Democrats Try to Navigate a Looming Strike in a Swing State

Barring a last-minute breakthrough, more than 7,000 workers are set to walk off their truck and bus assembly lines on Friday night in the swing state of North Carolina, injecting the United Automobile Workers’ new activism in the South directly into the 2024 election.

North Carolina has never been hospitable to organized labor, and the midnight strike at the North American subsidiary of the German industrial giant Daimler Truck has been greeted with trepidation by the state’s Democratic establishment, which has long tried to project a moderate, pro-business bent.

But Shawn Fain, the U.A.W.’s brash new president, doesn’t much care.

“We don’t expect politicians to save the day, but at the end of the day, politicians have an obligation to the people that elect them,” he said in an interview on Thursday, adding: “It’s our generation-defining moment. This is a time where politicians need to pick a side.”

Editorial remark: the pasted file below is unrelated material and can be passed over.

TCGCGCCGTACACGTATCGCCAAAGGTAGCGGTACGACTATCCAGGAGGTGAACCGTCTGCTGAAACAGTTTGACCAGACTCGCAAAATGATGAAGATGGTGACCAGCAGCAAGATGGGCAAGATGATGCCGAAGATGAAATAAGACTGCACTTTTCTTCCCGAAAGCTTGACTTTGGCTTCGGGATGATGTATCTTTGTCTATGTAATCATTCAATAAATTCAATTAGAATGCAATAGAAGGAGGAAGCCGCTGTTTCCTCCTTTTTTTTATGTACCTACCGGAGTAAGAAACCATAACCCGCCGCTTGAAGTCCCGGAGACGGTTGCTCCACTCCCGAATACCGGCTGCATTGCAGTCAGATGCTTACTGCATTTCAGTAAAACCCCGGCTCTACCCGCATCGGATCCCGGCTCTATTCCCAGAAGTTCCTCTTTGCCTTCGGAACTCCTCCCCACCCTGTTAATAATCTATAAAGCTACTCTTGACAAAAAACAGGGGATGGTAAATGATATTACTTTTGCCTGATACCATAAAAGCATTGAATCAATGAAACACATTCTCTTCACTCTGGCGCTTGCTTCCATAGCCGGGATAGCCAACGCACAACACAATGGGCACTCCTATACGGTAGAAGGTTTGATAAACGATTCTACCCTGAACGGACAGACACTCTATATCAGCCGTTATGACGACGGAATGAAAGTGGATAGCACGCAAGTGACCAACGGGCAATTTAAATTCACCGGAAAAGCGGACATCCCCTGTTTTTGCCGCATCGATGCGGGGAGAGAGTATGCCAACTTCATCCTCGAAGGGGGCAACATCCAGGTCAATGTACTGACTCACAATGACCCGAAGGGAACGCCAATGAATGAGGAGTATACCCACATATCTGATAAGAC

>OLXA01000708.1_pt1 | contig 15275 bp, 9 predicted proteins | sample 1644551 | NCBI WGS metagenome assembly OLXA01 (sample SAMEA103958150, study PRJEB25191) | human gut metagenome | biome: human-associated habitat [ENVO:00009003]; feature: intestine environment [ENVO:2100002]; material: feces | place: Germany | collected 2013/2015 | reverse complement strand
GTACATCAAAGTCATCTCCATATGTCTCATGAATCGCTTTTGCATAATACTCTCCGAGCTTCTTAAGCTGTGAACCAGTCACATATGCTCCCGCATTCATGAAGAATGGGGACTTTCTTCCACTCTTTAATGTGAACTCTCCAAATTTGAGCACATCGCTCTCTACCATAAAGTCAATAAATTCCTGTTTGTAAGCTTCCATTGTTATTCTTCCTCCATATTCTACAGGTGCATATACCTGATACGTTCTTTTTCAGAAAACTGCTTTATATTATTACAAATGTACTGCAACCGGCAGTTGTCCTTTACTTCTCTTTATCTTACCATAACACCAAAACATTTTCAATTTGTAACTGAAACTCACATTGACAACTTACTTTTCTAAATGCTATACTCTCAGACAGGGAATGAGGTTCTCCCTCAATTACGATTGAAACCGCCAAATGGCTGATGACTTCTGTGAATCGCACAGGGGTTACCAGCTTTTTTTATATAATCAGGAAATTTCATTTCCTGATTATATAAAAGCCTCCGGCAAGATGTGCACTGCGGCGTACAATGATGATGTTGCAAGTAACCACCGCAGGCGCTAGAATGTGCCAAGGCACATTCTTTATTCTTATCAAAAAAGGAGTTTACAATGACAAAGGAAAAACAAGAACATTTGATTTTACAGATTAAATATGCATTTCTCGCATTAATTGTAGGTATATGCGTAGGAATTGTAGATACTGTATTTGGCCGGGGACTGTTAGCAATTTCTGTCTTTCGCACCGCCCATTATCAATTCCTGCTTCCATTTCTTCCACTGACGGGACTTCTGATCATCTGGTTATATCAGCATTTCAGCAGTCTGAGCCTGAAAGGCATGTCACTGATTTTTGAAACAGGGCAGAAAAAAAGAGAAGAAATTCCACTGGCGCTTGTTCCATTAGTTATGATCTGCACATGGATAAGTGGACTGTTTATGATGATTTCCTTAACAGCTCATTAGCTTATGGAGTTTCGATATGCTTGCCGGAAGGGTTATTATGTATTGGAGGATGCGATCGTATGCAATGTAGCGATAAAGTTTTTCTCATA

In September, President Biden joined the picket line of the U.A.W.’s successful strike of the Big Three U.S. automakers, and Thursday, a White House spokeswoman, Robyn Patterson, indicated that the president could be equally aggressive if there was a Daimler walkout.

“President Biden strongly believes that those benefiting from our strong support for manufacturing made in American should work in good faith to do everything possible to ensure jobs — including those in North Carolina — remain well-paid, middle-class jobs, and that all workers have a fair and free choice to join a union if they choose,” she said.

Democratic leaders in North Carolina, including Gov. Roy Cooper, were far more equivocal — and deferential — to Daimler Truck, a major employer in the state.

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